Reviewer Robert 'Bob' Bluffield : Robert is a UK author/general writer and photographer living in the English Home Counties. His latest book Imperial Airways – The Birth of the British Airline Industry 1914-1940 was published in October 2009 by Ian Allan and was quickly acclaimed Book of the Month in two leading aviation magazines. Although he has a strong interest in civil aviation history; Bob also writes informatively about food, social history, current affairs, photography, travel, motoring and business for a variety of consumer and specialist publications and websites. He has previously written three other books on photography and business and is currently working on a political/social history of 'Broken Britain' during the first decade of the 21sr century as well as his first novel. Follow HERE to learn more about Robert or HERE to visit his writing site. Robert also has several blogs, one of which you can follow HERE.
As a practising
professional photographer I am sometimes a little mystified over the
publication of some books of this kind. This is a large book printed
on heavy gloss pages and whilst some of the photography is mildly
evocative, much of the remainder leaves me cold and unless I have
missed the point, appears rather amateurish. I have to question who
would actually buy this book apart from the author’s devout
The author claims on the cover that ‘the transformative photographer must approach his subject with a comprehensive, evolutionary, detached but warm love, coupled with humour and an ability to leave things unaltered and fundamentally free’. This suggests to me that the book has fundamentally been an excuse to cram as many photographs between the covers as he could under a belief that it is some kind of mystic art. I may be totally wrong in this assumption and stand to be corrected but the hefty volume did absolutely nothing for me.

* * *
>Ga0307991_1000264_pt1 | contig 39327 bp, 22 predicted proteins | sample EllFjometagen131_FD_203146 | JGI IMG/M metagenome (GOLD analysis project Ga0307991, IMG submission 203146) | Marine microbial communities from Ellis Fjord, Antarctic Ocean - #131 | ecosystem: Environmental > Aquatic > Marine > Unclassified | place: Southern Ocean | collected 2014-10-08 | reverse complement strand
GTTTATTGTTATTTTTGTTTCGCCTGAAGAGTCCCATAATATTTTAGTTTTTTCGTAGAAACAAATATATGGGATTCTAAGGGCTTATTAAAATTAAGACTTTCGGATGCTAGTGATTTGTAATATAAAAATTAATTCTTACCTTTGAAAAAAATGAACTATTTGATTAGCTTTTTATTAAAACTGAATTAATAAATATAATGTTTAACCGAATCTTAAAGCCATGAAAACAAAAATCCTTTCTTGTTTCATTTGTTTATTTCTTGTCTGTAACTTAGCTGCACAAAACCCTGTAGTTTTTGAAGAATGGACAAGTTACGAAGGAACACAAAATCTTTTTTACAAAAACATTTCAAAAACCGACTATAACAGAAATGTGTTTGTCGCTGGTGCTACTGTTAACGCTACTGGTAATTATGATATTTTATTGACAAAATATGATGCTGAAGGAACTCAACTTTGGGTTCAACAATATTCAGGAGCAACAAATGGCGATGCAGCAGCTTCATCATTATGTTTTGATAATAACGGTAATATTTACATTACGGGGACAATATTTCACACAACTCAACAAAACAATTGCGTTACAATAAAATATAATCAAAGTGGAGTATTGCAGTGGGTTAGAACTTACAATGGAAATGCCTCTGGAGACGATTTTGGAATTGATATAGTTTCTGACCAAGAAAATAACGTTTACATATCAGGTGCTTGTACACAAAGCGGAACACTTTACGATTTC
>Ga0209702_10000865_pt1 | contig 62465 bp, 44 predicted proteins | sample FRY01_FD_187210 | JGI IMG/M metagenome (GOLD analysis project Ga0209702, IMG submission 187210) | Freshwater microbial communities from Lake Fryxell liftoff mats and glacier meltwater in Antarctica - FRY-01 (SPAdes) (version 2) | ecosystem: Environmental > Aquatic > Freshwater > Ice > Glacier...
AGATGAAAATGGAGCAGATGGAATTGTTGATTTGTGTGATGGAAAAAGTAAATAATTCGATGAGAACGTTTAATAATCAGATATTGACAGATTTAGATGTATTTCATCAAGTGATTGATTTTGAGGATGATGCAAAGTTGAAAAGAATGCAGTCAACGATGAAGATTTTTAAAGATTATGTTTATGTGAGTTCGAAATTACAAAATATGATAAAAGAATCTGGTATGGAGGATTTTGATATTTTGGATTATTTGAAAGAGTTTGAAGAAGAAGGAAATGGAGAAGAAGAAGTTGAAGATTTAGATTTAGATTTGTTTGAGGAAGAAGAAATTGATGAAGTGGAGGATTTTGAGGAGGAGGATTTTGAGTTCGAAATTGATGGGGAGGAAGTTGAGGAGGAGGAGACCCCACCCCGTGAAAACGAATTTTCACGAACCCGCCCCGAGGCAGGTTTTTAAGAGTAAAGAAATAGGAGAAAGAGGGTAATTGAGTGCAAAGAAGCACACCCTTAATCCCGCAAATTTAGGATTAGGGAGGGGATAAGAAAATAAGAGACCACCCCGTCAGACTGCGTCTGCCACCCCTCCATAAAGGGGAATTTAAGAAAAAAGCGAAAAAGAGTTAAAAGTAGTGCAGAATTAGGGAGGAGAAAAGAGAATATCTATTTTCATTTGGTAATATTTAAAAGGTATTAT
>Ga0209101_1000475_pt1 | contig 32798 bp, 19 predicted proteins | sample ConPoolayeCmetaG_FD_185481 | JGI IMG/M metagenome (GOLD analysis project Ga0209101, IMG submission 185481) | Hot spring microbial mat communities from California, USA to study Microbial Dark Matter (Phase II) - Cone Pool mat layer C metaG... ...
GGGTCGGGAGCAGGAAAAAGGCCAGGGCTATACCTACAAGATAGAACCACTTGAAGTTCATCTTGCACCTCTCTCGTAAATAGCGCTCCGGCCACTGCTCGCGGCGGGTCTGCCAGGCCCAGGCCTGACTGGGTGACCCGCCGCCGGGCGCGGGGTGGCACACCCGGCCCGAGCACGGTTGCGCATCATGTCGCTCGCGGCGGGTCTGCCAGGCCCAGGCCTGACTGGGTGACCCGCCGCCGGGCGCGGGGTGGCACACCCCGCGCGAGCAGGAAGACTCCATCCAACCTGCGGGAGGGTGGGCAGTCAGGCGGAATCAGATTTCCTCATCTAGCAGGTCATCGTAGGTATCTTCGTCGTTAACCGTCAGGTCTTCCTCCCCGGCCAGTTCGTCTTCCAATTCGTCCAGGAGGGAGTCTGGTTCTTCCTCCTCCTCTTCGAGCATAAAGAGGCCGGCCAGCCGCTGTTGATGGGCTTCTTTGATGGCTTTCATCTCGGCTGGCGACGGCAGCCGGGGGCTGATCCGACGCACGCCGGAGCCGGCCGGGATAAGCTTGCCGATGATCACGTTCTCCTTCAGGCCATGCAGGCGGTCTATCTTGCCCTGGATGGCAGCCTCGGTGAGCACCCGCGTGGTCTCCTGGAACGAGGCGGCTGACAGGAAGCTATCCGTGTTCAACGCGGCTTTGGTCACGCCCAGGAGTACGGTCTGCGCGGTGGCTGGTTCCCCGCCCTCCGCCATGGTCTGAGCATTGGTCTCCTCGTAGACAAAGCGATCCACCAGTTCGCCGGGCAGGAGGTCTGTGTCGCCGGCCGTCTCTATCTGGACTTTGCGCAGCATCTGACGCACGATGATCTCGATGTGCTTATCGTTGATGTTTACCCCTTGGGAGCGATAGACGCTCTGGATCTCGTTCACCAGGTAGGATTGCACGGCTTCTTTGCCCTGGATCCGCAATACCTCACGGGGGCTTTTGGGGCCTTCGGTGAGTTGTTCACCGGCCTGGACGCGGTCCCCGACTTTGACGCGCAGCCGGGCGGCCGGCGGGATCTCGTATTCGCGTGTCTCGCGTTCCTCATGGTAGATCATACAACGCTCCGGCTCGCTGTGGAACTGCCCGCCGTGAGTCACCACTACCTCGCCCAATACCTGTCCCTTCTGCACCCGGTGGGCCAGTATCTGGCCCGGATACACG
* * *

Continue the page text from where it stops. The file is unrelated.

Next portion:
In the press release that accompanied the book, it says ‘Simhananda unveils the mystery behind transformative photography’ and goes on to suggest ‘…the very idea of ‘ordinariness’ is really nothing short of ‘extraordinary’. Hmm, I am still lost by this.
The book is divided into 15 themes that are meant to take the viewer upon a symbolic journey with the aid of the author’s commentary but I am afraid I do not get this either. And, although I agree that the images the book contains are ‘ordinary’ I cannot concur that they are ‘extraordinary’ as they are the kind of photographs that amateur photographers and travellers are taking every day, often with more creative and mood-inspiring results. I was therefore surprised to learn that two of the author’s books have received a Gold at the Nautilus Book Awards in 2008 and 2009. The fact that these awards are given to books that ‘Promote Spiritual Growth, Conscious Living and Positive Social Change as they stimulate the imagination and inspire the reader to new possibilities for a better world’ (the bold type is as it appears on the Nautilus official website) explains a lot to me. But then I was never a hippy so this might be my problem!
I am sorry if my review of this book appears negative – but I believe my view will be shared by many who have the opportunity to view the contents although I guess it will appeal to more to those involved with the spiritual world.